Supersonic Austrian skydiver Felix Baumgartner was faster than he or anyone else thought during his record-setting jump last October from 24 miles (38 kilometers) up.
The parachutist known as "Fearless Felix" reached 843.6 mph (1,357 kph), according to official numbers released Monday. That's equivalent to Mach 1.25, or 1.25 times the speed of sound.
His top speed initially was estimated at 10 mph (16 kph) slower at 834 mph (1,342 kph), or Mach 1.24.
Either way, he became the first human to break the sound barrier with only his body. He wore a pressurized suit and hopped from a capsule hoisted by a giant helium balloon over New Mexico.
Baumgartner was supersonic for a half-minute—"quite remarkable," according to Brian Utley, the record-keeping official who was present for the Oct. 14 feat.
The 43-year-old's heart rate remained below 185 beats a minute, and his breathing was fairly steady.
The leap was from an altitude of 127,852 feet (38,969 meters). That's 248 feet (75 meters) lower than original estimates, but still stratospheric.
"He jumped from a little bit lower, but he actually went a little bit faster, which was pretty exciting," said Art Thompson, technical project director for the Red Bull-sponsored project.
"It's fun for us to see reaching Mach speeds and proving out a lot of the safety systems," Thompson said in a phone interview from his aerospace company in Lancaster, California.
Thompson said everything pretty much unfolded as anticipated, with no big surprises in the final report. The updated records were provided by Utley, official observer for the National Aeronautic Association's contest and records board. Utley was in Roswell, New Mexico, for Baumgartner's grand finale following two test jumps.
Based on all the data collected from sensors on Baumgartner's suit, Utley determined that Baumgartner was 34 seconds into his jump when he reached Mach 1. The speed for breaking the sound barrier depends on the temperature at a given altitude; for Baumgartner, that came together just shy of 110,000 feet (33,528 meters).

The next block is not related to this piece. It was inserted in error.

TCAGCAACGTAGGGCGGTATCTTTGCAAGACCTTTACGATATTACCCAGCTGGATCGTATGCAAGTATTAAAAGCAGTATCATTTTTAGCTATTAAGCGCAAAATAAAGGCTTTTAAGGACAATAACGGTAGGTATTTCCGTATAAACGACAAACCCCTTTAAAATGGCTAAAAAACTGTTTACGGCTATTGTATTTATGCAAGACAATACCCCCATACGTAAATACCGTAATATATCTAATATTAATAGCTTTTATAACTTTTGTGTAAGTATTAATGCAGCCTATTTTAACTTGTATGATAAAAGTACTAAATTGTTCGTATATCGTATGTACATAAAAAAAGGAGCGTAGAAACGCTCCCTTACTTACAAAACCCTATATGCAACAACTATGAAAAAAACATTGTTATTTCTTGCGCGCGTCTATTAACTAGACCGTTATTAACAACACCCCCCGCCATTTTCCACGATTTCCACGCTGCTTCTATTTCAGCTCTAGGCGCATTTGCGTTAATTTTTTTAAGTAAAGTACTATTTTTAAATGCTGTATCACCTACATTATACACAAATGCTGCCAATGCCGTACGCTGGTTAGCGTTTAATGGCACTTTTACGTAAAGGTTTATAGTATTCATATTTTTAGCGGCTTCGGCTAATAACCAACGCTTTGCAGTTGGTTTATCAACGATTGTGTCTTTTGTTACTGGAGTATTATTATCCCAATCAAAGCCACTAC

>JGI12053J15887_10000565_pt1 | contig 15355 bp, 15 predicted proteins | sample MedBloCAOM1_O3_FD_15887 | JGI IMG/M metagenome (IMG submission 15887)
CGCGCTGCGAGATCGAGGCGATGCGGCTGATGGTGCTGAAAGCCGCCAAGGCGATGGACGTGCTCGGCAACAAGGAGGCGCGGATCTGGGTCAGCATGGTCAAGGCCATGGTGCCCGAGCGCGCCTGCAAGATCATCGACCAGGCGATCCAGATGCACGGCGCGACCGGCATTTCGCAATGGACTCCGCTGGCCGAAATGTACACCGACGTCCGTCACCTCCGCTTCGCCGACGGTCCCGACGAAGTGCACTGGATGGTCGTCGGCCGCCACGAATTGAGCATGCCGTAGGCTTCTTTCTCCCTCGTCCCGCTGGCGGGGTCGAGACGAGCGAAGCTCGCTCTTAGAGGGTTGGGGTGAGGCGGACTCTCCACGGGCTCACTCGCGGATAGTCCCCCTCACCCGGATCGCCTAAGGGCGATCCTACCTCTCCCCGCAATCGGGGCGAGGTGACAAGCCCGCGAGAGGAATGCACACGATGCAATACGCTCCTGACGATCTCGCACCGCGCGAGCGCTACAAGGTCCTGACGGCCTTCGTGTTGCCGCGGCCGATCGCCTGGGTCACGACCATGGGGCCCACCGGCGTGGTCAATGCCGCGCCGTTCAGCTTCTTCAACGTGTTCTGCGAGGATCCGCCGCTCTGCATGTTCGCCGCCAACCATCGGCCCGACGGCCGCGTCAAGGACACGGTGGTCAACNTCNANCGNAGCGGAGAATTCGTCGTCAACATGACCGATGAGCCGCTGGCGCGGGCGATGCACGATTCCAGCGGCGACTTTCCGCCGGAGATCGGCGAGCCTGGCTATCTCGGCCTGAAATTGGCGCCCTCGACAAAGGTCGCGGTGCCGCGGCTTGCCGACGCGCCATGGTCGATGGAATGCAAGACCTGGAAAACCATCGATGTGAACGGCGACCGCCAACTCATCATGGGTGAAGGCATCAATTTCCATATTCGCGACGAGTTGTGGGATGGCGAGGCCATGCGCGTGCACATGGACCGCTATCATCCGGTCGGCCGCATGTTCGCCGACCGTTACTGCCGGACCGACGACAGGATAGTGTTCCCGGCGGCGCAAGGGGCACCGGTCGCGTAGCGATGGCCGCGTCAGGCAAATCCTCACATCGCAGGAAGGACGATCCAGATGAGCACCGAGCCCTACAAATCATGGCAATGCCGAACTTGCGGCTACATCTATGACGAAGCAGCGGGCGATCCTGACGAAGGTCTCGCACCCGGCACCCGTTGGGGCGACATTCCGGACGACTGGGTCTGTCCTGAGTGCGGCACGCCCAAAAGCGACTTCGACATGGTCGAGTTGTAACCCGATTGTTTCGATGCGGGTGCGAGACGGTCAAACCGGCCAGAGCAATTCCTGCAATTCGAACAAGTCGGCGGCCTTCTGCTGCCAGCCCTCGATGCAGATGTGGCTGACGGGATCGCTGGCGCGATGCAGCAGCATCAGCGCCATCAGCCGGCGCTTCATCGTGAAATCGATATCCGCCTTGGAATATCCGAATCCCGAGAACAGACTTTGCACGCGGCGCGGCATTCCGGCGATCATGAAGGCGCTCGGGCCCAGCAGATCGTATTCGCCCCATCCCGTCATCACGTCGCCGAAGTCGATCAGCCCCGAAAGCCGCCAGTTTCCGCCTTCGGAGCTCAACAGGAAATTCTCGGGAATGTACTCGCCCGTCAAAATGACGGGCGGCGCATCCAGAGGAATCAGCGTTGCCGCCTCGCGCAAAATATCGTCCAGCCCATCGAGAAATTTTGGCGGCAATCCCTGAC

He reached peak speed by the time he was at 91,300 feet (27,800 meters), 50 seconds into the jump, and was back to subsonic by 75,300 feet (23,000 meters), give or take, 64 seconds into his free fall.
His entire free fall lasted four minutes, 20 seconds. He used a parachute to cover the final 5,000 feet (1,500 meters), landing on his feet in the desert outside Roswell.
Not everything went well.
Baumgartner went into a dreaded flat spin while still supersonic. He spun for 13 seconds at approximately 60 revolutions per minute, making 14 to 16 spins before using his body to regain control, Thompson said. The skydiver was well within safety limits the entire time, he noted. Baumgartner's brain remained under 2G, or two times the force of gravity, during the spin.
If the flat spin had lasted longer and been more severe—exceeding six continuous seconds at 3.5 G—Baumgartner's drogue, or stabilizing, parachute would have deployed automatically. Doctors worried about him blacking out and suffering a stroke or, in the case of a suit tear, his blood boiling at such an extreme altitude. The outside temperature registered as low as minus 96 Fahrenheit (-71 Celsius).
In the foreword of the 71-page report, Baumgartner said he never imagined how many people would share in his dream to make a supersonic free fall from so high.
Some 52 million people watched YouTube's live stream of the exploit.
The scientific and engineering experts who helped bring him back alive "broke boundaries in their own fields just as surely as I broke the sound barrier," Baumgartner wrote.
Baumgartner shattered the previous record set by Joe Kittinger, an Air Force officer, in 1960. Kittinger did not quite reach supersonic speed during his jump from 19.5 miles (31 kilometers) up.
Kittinger noted in the Red Bull Stratos report (Stratos for stratosphere) that future work is needed to test a stabilizing parachute for use at extreme altitudes.
The private project was aimed, from the start, at helping future space crews—whether NASA or commercial—survive high-altitude accidents.
If a highly trained jumper like Baumgartner with 2,500 jumps couldn't prevent a flat spin, "an astronaut, pilot or space tourist could not overcome this spinning probability," Kittinger wrote.
Thompson agreed, noting that given the right safety gear and the right conditions, there's "a remote possibility" a space crew could survive even under such harsh circumstances as were faced by the space shuttle Columbia astronauts.
All seven astronauts perished as Columbia returned to Earth on Feb. 1, 2003. One of the crew, Laurel Clark, was married to the former NASA flight surgeon who led Baumgartner's medical team, Dr. Jonathan Clark.
"You never know what the possibilities are ... that's the direction we need to look at," Thompson said.
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